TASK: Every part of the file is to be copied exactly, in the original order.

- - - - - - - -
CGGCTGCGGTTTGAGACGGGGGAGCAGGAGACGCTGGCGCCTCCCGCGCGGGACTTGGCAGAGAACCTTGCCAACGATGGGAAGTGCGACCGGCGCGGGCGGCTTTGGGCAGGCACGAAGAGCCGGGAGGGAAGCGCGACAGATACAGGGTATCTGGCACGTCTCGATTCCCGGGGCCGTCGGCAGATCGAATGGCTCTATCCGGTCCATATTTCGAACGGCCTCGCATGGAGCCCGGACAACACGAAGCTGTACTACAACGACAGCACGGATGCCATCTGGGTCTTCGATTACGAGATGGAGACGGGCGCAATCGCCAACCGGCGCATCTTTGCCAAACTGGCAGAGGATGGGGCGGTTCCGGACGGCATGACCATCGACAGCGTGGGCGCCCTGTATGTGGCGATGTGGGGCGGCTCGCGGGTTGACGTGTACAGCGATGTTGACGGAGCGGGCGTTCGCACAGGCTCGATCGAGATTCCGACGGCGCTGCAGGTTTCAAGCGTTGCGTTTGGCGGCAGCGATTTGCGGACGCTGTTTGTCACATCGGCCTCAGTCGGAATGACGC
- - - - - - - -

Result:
CGGCTGCGGTTTGAGACGGGGGAGCAGGAGACGCTGGCGCCTCCCGCGCGGGACTTGGCAGAGAACCTTGCCAACGATGGGAAGTGCGACCGGCGCGGGCGGCTTTGGGCAGGCACGAAGAGCCGGGAGGGAAGCGCGACAGATACAGGGTATCTGGCACGTCTCGATTCCCGGGGCCGTCGGCAGATCGAATGGCTCTATCCGGTCCATATTTCGAACGGCCTCGCATGGAGCCCGGACAACACGAAGCTGTACTACAACGACAGCACGGATGCCATCTGGGTCTTCGATTACGAGATGGAGACGGGCGCAATCGCCAACCGGCGCATCTTTGCCAAACTGGCAGAGGATGGGGCGGTTCCGGACGGCATGACCATCGACAGCGTGGGCGCCCTGTATGTGGCGATGTGGGGCGGCTCGCGGGTTGACGTGTACAGCGATGTTGACGGAGCGGGCGTTCGCACAGGCTCGATCGAGATTCCGACGGCGCTGCAGGTTTCAAGCGTTGCGTTTGGCGGCAGCGATTTGCGGACGCTGTTTGTCACATCGGCCTCAGTCGGAATGACGC